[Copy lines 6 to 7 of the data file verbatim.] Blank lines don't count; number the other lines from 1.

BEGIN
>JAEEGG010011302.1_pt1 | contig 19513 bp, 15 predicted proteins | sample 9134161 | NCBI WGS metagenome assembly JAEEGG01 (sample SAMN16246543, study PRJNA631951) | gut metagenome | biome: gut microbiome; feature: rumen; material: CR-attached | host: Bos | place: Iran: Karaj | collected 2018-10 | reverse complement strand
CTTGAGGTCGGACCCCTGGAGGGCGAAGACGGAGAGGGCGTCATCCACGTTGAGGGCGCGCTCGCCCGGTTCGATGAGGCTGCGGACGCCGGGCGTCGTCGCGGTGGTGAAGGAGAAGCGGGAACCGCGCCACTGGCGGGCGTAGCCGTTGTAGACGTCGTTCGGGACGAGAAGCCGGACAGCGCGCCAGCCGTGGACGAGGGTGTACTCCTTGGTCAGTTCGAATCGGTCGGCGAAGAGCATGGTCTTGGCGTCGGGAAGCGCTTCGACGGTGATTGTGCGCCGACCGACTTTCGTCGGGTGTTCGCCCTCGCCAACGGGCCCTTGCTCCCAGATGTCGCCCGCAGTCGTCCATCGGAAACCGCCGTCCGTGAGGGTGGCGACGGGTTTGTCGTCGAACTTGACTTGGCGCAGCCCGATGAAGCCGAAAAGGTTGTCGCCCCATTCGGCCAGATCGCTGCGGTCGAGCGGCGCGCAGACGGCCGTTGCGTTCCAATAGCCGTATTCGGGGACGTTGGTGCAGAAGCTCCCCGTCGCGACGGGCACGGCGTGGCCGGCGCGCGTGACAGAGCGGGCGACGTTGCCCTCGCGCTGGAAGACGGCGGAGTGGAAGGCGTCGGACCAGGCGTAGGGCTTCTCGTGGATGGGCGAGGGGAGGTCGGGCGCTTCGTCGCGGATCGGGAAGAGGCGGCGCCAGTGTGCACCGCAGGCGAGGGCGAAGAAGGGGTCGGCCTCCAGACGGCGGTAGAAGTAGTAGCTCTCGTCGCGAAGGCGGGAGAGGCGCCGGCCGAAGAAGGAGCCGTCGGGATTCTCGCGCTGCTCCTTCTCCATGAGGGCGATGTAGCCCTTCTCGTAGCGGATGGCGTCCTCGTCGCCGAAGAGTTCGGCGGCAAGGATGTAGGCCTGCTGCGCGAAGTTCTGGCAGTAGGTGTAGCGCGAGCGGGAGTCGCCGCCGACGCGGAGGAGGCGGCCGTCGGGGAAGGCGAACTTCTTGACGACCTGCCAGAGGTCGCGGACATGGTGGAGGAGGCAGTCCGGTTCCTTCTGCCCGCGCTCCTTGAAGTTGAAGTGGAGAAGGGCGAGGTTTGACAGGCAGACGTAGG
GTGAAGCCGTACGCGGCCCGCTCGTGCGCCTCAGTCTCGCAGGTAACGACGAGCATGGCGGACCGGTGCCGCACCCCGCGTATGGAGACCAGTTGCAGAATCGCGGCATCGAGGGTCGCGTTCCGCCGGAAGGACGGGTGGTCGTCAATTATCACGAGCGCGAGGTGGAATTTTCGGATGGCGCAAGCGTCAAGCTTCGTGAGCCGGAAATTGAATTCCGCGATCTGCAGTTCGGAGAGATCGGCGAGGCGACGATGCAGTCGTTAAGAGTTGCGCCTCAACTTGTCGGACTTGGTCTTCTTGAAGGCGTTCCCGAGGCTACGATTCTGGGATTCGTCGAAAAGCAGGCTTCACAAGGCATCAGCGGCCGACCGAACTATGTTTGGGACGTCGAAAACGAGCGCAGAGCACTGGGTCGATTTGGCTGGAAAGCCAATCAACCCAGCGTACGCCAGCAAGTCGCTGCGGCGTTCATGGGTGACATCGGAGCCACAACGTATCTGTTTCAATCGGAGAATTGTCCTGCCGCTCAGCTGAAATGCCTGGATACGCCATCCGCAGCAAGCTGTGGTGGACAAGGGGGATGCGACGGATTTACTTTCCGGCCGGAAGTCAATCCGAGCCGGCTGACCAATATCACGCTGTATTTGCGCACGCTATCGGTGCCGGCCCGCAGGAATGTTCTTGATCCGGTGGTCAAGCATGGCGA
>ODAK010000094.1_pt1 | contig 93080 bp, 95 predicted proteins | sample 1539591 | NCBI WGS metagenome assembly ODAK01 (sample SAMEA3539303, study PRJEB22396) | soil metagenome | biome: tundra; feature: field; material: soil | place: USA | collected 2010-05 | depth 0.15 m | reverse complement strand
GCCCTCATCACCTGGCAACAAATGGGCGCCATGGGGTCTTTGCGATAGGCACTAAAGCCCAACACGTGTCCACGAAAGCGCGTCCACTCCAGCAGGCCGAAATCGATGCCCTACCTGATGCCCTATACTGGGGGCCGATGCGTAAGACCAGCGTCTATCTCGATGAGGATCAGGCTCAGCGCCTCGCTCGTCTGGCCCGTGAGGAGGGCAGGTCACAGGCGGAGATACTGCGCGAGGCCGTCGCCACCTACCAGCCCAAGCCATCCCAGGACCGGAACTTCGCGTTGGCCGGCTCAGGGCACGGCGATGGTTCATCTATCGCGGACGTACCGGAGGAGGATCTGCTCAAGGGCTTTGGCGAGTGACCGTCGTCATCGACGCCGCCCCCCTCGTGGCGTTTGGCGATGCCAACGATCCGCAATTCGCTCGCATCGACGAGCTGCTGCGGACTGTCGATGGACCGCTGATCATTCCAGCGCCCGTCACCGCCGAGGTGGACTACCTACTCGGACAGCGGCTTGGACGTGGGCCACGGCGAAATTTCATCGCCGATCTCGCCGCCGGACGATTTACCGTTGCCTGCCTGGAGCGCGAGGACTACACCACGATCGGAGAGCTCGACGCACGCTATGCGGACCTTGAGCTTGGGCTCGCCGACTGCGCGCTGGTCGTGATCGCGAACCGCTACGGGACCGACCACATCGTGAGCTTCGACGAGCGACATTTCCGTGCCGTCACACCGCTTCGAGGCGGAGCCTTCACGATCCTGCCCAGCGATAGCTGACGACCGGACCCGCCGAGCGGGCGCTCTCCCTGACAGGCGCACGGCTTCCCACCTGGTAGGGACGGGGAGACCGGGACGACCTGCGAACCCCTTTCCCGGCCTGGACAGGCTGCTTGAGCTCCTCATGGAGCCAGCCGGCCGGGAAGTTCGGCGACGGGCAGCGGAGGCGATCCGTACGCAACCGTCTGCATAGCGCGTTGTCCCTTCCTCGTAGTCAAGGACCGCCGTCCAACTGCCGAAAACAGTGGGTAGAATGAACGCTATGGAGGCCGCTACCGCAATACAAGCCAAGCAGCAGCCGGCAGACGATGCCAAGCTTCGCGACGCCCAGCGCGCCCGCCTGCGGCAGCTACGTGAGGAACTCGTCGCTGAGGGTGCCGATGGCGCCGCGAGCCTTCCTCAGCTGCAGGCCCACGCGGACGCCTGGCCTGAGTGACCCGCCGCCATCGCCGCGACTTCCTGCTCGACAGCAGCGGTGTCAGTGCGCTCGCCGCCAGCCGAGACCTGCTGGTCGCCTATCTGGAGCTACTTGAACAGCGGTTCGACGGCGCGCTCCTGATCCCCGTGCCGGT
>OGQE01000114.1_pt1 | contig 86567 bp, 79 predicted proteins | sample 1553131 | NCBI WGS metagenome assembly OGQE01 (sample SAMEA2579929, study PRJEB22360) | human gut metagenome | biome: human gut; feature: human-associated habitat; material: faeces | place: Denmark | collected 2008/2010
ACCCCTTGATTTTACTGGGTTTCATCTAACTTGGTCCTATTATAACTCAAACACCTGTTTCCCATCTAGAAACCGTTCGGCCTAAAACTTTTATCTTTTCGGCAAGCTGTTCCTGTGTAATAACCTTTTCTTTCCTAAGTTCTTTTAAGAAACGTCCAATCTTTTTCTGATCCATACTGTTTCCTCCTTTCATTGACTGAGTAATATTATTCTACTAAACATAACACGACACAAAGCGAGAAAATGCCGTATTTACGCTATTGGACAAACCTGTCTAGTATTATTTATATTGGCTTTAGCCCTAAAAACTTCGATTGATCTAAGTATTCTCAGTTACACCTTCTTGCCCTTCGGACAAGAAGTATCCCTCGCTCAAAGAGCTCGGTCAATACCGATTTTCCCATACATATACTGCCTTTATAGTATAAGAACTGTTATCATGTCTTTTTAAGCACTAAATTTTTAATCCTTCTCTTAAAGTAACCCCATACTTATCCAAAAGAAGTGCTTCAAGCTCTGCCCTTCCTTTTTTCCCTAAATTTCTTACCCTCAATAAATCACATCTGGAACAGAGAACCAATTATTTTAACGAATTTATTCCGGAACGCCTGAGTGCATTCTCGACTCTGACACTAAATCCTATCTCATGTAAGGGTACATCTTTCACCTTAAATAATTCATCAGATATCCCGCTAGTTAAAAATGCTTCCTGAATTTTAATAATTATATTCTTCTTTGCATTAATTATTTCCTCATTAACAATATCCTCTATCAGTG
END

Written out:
>OGQE01000114.1_pt1 | contig 86567 bp, 79 predicted proteins | sample 1553131 | NCBI WGS metagenome assembly OGQE01 (sample SAMEA2579929, study PRJEB22360) | human gut metagenome | biome: human gut; feature: human-associated habitat; material: faeces | place: Denmark | collected 2008/2010
ACCCCTTGATTTTACTGGGTTTCATCTAACTTGGTCCTATTATAACTCAAACACCTGTTTCCCATCTAGAAACCGTTCGGCCTAAAACTTTTATCTTTTCGGCAAGCTGTTCCTGTGTAATAACCTTTTCTTTCCTAAGTTCTTTTAAGAAACGTCCAATCTTTTTCTGATCCATACTGTTTCCTCCTTTCATTGACTGAGTAATATTATTCTACTAAACATAACACGACACAAAGCGAGAAAATGCCGTATTTACGCTATTGGACAAACCTGTCTAGTATTATTTATATTGGCTTTAGCCCTAAAAACTTCGATTGATCTAAGTATTCTCAGTTACACCTTCTTGCCCTTCGGACAAGAAGTATCCCTCGCTCAAAGAGCTCGGTCAATACCGATTTTCCCATACATATACTGCCTTTATAGTATAAGAACTGTTATCATGTCTTTTTAAGCACTAAATTTTTAATCCTTCTCTTAAAGTAACCCCATACTTATCCAAAAGAAGTGCTTCAAGCTCTGCCCTTCCTTTTTTCCCTAAATTTCTTACCCTCAATAAATCACATCTGGAACAGAGAACCAATTATTTTAACGAATTTATTCCGGAACGCCTGAGTGCATTCTCGACTCTGACACTAAATCCTATCTCATGTAAGGGTACATCTTTCACCTTAAATAATTCATCAGATATCCCGCTAGTTAAAAATGCTTCCTGAATTTTAATAATTATATTCTTCTTTGCATTAATTATTTCCTCATTAACAATATCCTCTATCAGTG